Golden Knights 2, Wild 1: 5 things we learned from Vegas’ thrilling shootout victory

It may not have been all that pretty, but Vegas walked out of Minnesota with its first win of the season, despite the excellent play of Devan Dubnyk.

After a rough outing in their season opener, the Golden Knights responded quite nicely against a team they had yet to beat since entering the league. The Minnesota Wild defeated Vegas in all three of their meetings last season, but Vegas’ persistence paid off this time around as the Knights walked out of Xcel Energy Center with their first win of the season.

Marc-Andre Fleury rebounds after down performance in season opener

In Thursday’s game against the Philadelphia Flyers, Fleury allowed five goals on just 16 shots in the game’s first 30 minutes. Fleury would eventually be discretely pulled during a TV timeout and replaced with Malcolm Subban, who stopped every Philadelphia shot for the remainder of the game.

Against Minnesota, though, Fleury looked much more like the All-Star netminder we saw record 29 wins last season, turning aside 26 of Minnesota’s 27 shots (including three on the power play). His performance in the third period was particularly impressive, as he held off a surging Minnesota offense desperate to extend its one-goal lead.

Had it not been for Fleury, Vegas very likely could have found itself down multiple goals late in regulation. But thanks to his late-game heroics, the Knights’ rally was kept alive.

Vegas overcomes Devan Dubnyk’s otherworldly performance

Devan Dubnyk put on a show Saturday night. Vegas fired 42 pucks on net, but Dubnyk stood tall and turned away all but one of those shots (excluding Erik Haula’s shootout winner). Time and time again the 32-year-old netminder made a highlight-reel save to keep Vegas off the board, and there were times throughout the game that it looked like Dubnyk was destined to record his first shutout of the season.

Max Pacioretty had other ideas, though. With time dying down in regulation, Pacioretty scored his first goal as a Golden Knight to tie the game up at one goal apiece, paving the way for Haula to win it in the shootout. It took a little longer than usual, but Vegas finally did solve the hot Minnesota netminder.

Second line looking dangerous

When discussing the Golden Knights’ most dangerous line, many are quick to point toward Vegas’ top line of Jonathan Marchessault, William Karlsson and Reilly Smith, which isn’t all that surprising. After all, the trio combined for 92 goals and a whopping 213 points last season, separating itself as arguably the best line in the NHL.

This season, however (though we’re only two games in), it appears Vegas’ second line of Max Pacioretty, Paul Stastny and Erik Haula could end up being the Knights’ most effective line. The second line has been nothing short of downright dominant in Vegas’ first pair of games, and particularly in Saturday night’s contest.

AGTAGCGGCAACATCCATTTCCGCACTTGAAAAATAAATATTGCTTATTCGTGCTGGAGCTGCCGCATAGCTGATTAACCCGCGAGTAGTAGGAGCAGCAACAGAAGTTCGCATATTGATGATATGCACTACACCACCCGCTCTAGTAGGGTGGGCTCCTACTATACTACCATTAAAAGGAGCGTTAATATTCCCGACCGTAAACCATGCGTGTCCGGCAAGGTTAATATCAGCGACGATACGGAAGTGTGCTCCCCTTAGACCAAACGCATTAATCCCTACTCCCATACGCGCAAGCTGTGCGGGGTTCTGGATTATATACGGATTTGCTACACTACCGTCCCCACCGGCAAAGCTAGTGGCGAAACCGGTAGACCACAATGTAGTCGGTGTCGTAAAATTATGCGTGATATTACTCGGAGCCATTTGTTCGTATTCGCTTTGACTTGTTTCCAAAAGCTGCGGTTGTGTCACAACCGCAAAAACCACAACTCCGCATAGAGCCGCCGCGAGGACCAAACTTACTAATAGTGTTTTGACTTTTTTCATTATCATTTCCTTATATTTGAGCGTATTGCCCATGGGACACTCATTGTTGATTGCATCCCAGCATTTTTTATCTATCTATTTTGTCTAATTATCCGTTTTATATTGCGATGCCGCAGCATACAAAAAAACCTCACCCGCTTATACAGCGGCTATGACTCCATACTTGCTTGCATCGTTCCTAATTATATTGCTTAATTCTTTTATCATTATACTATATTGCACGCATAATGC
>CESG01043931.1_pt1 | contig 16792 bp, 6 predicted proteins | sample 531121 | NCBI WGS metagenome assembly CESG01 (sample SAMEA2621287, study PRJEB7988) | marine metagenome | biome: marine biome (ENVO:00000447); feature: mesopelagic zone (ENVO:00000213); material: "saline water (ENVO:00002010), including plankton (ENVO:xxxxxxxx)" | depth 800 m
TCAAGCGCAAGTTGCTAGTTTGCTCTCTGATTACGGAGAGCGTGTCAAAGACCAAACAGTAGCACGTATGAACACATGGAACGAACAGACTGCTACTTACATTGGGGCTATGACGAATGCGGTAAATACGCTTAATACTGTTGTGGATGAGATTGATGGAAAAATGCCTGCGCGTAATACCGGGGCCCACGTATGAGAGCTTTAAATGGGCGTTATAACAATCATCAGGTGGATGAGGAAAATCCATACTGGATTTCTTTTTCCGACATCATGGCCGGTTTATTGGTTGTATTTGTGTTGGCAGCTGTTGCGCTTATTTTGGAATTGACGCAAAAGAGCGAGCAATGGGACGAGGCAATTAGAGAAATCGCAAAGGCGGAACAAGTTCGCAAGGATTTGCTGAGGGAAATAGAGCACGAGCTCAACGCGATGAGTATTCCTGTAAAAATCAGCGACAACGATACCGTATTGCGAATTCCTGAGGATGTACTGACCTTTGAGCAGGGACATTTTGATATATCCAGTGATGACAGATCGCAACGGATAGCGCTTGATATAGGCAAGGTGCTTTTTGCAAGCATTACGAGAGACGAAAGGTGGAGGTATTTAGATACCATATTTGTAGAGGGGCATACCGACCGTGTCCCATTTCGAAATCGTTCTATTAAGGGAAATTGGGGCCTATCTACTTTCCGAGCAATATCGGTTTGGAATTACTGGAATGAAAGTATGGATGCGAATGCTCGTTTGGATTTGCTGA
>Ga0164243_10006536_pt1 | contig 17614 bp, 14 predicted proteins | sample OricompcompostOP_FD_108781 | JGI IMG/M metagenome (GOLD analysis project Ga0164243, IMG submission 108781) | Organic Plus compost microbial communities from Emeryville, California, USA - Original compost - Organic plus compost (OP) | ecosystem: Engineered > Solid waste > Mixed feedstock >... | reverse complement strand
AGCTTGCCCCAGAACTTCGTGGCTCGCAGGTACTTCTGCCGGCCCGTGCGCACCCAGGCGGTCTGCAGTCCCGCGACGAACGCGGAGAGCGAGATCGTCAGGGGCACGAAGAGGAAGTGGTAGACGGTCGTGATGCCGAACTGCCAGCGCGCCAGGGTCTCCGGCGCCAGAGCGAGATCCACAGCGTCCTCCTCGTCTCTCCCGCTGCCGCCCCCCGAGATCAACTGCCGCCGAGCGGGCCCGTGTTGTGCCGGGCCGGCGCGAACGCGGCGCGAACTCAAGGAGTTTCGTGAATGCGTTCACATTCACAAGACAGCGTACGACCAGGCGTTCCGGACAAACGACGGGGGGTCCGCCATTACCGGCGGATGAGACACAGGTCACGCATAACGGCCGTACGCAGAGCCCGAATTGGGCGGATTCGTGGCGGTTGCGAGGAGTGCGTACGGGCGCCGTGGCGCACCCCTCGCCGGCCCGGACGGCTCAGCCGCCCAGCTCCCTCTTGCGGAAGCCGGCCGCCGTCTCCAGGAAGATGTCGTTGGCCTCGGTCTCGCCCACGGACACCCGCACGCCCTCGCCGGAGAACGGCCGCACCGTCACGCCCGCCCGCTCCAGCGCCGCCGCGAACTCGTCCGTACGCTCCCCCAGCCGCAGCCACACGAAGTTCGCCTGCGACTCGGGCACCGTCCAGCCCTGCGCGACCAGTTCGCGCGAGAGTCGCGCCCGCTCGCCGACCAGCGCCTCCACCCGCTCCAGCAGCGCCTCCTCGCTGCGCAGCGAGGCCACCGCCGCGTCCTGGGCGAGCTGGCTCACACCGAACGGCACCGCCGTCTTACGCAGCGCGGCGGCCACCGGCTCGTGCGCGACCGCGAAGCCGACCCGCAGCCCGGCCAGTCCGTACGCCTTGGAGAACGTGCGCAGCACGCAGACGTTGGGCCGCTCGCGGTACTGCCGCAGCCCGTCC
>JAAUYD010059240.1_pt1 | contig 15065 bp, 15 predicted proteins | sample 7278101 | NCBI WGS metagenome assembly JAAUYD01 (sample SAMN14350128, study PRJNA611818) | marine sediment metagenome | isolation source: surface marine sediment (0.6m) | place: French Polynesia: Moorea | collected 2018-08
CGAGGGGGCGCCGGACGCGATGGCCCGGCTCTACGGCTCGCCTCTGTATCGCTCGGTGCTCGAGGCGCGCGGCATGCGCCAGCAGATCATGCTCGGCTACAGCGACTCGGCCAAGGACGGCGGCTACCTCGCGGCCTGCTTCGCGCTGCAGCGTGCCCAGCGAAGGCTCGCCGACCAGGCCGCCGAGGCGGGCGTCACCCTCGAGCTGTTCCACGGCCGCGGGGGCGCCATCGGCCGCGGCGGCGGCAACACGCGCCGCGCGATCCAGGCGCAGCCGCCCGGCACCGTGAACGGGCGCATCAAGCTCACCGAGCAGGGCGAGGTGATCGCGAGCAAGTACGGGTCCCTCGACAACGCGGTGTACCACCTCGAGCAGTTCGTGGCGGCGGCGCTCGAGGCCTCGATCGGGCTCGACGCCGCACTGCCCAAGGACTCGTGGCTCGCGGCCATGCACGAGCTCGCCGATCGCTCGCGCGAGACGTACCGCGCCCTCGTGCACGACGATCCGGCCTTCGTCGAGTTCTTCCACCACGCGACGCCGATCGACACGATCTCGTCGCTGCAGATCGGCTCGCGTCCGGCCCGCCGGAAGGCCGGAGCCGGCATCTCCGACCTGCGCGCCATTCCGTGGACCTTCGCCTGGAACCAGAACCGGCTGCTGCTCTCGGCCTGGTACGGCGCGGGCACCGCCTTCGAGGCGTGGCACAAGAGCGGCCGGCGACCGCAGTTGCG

The trio of Pacioretty, Stastny and Haula averaged a 67.36 Corsi For percentage at 5-on-5 against the Wild and created numerous opportunities that, in most cases, would result in goals. Stastny was particularly impressive, creating a ridiculous nine high-danger scoring chances. Had it not been for Dubnyk, the line very easily could have broken the game open for the Golden Knights, but Minnesota’s hot goaltender was up for the challenge.

It’s no coincidence that it was a member of that second line to finally get Vegas on the board late in the game, either. Pacioretty, Stastny and Haula had been buzzing all night, and their relentlessness finally paid off at just the right time to help Vegas earn the win.

Third defensive pairing still not up to par

The struggles of defensemen Nick Holden and Jon Merrill were well documented following the season opener, but the duo’s play remained discouraging against the Wild. Merrill logged a horrid 42.86 Corsi For percentage at 5-on-5 (-26.88 CF% Rel) and Holden was directly responsible for Matt Dumba’s goal midway through the first period, allowing Minnesota forward Charlie Coyle to disengage along the half-wall and set up Dumba for the one-timer at the point.

And if that isn’t bad enough, there’s this...

The Holden-Merrill experiment has not been a successful one in the season’s early going. Barring a drastic improvement in play, it may not be long before we see a personnel change.

Power play remains a work in progress

The Golden Knights were subpar on the man advantage in the season opener, and that remained the same in Saint Paul. Like the season opener, Vegas went 0-for-3 on the power play and averaged one shot on each of their attempts.

On paper, Vegas’ power play should be one of the best in the league. Jonathan Marchessault, William Karlsson, Reilly Smith and Shea Theodore all returned after finding great success on the man advantage last season. And with Paul Stastny and Max Pacioretty now in the fold, one would think the Knights would have the star power to basically score at will on the man advantage.

But “on paper” is much different than what actually takes place on the ice. Perhaps the personnel on Vegas’ power play units are still building the necessary chemistry to make a consistent impact. Or maybe there are some underlying issues that require attention behind closed doors.

Either way, the Vegas power play has been a disappointment to start the season. Luckily, it’s hard to believe a team with so much talent won’t get the issue figured out sooner rather than later.

All statistics courtesy of Natural Stat Trick.